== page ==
A Sledge Hammer Approach

Alun Oliver and Rupert Guppy set out the complex current capital allowances regime and issues affecting real estate transactions.

Sledgehammer

Life has become more challenging since April 2014 and the introduction on of the complex new fixtures rules (NFRs) governing the availability of capital allowances on the purchase of ‘second-hand’ buildings.

FA 2012 s 43 and Sch 10 introduced ss 187A and 187B into the Capital Allowances Act 2001 (CAA 2001) was the basis of these new convoluted requirements. We are now starting to see increasingly antagonistic attitudes, with some vendors wanting financial compensation on for cooperating with NFRs.

In addition, those who have lost out and subsequently found their capital allowances to be nil are now turning to litigation to recover the ‘tax savings lost’. The transaction due diligence and conveyancing puts solicitors, tax advisers and surveyors in ‘pole position’ to face PII claims if these matters have not been adequately addressed.

Purchase Claims

Capital allowances are potentially available on all commercial property transactions. They generally equate to between 10% and 45% of the purchase price of a commercial property, depending on its design specification and its intended use.

Hotels and hi-tech data centres or telecoms facilities typically yield capital allowances claims at the upper end of this range; while retail or industrial premises are normally towards the lower end, depending on the precise use – remembering that any tenant’s fit-out expenditure is outside the scope of a landlord’s claim.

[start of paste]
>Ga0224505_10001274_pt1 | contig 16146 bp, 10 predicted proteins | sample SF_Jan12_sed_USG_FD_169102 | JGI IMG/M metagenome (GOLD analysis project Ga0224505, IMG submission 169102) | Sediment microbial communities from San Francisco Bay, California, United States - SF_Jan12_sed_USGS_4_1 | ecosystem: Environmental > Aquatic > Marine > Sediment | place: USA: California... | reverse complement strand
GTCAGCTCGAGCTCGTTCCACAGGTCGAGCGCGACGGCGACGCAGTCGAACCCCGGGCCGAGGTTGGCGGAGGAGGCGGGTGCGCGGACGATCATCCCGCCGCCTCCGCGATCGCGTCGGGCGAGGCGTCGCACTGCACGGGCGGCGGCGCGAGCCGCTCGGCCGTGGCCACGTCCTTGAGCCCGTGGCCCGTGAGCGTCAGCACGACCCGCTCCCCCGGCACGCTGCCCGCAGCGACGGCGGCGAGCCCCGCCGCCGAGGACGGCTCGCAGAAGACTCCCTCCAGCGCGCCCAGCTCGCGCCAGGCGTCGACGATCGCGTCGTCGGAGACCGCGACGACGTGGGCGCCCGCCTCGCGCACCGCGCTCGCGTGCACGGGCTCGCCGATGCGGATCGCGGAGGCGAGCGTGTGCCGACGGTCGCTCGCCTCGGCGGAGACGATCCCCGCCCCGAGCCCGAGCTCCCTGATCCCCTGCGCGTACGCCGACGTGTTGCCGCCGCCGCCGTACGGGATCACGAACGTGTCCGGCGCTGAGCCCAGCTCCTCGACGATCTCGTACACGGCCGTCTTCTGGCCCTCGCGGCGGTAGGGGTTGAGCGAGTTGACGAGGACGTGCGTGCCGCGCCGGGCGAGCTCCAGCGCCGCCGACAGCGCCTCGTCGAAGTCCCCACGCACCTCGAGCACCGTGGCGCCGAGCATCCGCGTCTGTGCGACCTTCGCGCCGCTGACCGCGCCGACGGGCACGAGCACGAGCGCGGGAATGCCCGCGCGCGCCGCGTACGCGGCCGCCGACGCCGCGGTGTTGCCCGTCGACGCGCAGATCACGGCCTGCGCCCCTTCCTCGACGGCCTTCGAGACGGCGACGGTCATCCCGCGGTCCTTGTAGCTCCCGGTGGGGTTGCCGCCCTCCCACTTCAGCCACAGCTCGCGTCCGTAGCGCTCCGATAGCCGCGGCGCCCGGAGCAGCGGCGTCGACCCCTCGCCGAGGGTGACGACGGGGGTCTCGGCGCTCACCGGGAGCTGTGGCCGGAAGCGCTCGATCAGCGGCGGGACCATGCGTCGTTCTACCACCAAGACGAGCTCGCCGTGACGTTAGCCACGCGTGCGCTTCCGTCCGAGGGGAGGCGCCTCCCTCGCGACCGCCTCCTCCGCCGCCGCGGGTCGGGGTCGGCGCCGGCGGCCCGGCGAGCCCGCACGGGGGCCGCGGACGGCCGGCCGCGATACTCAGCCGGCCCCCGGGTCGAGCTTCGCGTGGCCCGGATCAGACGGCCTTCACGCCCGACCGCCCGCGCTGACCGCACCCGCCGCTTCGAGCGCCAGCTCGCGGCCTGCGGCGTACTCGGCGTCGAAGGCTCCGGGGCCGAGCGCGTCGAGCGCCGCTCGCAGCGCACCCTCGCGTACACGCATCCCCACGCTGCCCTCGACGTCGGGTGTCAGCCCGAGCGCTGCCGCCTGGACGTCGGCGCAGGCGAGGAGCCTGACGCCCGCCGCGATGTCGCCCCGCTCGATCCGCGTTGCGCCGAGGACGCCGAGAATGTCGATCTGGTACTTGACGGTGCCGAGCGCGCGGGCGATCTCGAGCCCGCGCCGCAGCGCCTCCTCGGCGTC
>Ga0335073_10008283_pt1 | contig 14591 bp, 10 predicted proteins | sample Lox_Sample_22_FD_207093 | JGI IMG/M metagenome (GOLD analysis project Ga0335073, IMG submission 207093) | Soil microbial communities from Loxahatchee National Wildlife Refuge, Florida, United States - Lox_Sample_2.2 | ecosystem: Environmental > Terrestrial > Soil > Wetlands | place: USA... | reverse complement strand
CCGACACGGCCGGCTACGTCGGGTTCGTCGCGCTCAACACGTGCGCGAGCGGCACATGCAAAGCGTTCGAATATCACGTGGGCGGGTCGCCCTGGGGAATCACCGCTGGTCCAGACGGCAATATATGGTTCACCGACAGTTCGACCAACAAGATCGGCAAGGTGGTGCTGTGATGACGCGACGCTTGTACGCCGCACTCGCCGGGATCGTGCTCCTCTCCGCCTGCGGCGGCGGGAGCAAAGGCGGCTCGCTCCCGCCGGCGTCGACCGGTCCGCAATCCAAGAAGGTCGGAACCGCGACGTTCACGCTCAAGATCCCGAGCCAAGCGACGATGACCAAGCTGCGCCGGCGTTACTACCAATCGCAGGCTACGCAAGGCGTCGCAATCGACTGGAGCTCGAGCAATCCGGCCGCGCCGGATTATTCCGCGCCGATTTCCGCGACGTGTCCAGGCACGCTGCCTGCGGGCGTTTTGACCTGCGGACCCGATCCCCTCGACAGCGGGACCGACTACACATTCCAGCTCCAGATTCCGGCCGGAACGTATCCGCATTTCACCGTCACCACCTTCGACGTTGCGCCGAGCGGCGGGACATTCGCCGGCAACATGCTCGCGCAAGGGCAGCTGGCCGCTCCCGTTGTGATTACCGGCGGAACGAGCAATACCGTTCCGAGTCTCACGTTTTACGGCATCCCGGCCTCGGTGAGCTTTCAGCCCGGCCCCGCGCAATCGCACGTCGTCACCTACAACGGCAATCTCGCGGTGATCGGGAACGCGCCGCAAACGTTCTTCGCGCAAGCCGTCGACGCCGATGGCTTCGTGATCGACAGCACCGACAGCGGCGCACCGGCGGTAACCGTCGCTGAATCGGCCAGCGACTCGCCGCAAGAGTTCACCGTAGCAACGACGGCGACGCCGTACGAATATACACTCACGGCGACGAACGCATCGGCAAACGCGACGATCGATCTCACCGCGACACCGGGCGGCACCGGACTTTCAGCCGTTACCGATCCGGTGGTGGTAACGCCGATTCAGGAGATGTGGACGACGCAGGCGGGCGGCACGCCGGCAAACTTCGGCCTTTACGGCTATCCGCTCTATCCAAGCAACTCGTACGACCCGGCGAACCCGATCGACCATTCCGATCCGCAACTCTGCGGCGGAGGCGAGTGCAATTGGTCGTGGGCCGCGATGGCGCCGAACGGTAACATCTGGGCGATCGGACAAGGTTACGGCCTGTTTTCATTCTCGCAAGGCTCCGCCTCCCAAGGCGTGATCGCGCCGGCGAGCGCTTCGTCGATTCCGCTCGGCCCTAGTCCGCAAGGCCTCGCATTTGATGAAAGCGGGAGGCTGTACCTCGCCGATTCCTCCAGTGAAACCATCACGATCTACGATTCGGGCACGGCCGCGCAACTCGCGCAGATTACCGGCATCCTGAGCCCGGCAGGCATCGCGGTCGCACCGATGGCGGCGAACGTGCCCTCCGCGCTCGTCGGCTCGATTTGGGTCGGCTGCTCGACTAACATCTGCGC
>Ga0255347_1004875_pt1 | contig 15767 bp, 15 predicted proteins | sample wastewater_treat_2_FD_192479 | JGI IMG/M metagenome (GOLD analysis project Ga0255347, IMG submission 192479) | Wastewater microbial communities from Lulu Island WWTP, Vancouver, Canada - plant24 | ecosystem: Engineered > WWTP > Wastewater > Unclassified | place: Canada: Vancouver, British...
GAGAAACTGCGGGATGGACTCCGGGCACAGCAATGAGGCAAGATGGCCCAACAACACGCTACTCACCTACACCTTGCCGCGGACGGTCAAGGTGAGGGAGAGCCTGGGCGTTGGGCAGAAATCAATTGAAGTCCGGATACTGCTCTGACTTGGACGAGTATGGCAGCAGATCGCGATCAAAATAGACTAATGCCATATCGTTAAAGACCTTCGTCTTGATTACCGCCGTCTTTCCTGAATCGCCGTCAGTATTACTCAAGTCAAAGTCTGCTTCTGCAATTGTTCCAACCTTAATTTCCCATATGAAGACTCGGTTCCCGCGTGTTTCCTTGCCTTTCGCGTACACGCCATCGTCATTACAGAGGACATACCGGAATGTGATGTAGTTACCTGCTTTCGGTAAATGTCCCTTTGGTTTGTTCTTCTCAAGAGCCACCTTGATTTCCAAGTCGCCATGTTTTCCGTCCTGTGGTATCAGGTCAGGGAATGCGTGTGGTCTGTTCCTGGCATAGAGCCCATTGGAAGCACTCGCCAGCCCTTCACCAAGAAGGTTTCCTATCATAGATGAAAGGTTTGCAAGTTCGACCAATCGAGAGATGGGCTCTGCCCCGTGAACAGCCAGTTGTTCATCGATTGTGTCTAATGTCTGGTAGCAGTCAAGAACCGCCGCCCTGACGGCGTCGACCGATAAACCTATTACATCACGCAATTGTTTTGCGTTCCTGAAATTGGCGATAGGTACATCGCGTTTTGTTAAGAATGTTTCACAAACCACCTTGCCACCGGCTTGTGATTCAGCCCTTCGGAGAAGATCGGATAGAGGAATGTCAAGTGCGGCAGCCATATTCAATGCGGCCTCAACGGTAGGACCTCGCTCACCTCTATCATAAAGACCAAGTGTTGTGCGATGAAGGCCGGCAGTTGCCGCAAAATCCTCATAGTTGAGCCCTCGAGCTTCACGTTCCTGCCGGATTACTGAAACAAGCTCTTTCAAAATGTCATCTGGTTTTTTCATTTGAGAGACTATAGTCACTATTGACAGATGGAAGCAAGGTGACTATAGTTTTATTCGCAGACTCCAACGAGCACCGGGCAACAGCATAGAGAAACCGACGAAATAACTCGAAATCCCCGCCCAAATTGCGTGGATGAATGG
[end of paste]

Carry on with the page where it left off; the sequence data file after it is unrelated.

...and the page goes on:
However, tenants can claim capital allowances for their own costs – an important point that is not universally recognised, judging by the number of tenants and accountants we see ignoring these, wrongly presuming they are applicable only if they own the freehold interest.

Key Points

What is the issue?

There is a steady trend by clients to litigate against poor tax advice. The capital allowances rules remain complex and convoluted, especially CAA 2001 s 187A on second-hand property purchases, which changed in April 2014 and had a two-year window for action. Since April 2016 this window has had an impact on past transactions and potentially denies tax relief to purchasers and future owners.

What does it mean for me?

As an adviser to property investors or owners, failure to understand these complex capital allowances rules could create serious risk of a PII claim against tax relief lost by clients not benefiting from optimised capital allowances claims.

What can I take away?

This is a complex area of property tax and CPSEs now recommend early involvement to understand and protect the tax position.

 

This article was published in Tax Advisor Magazine in September 2016.

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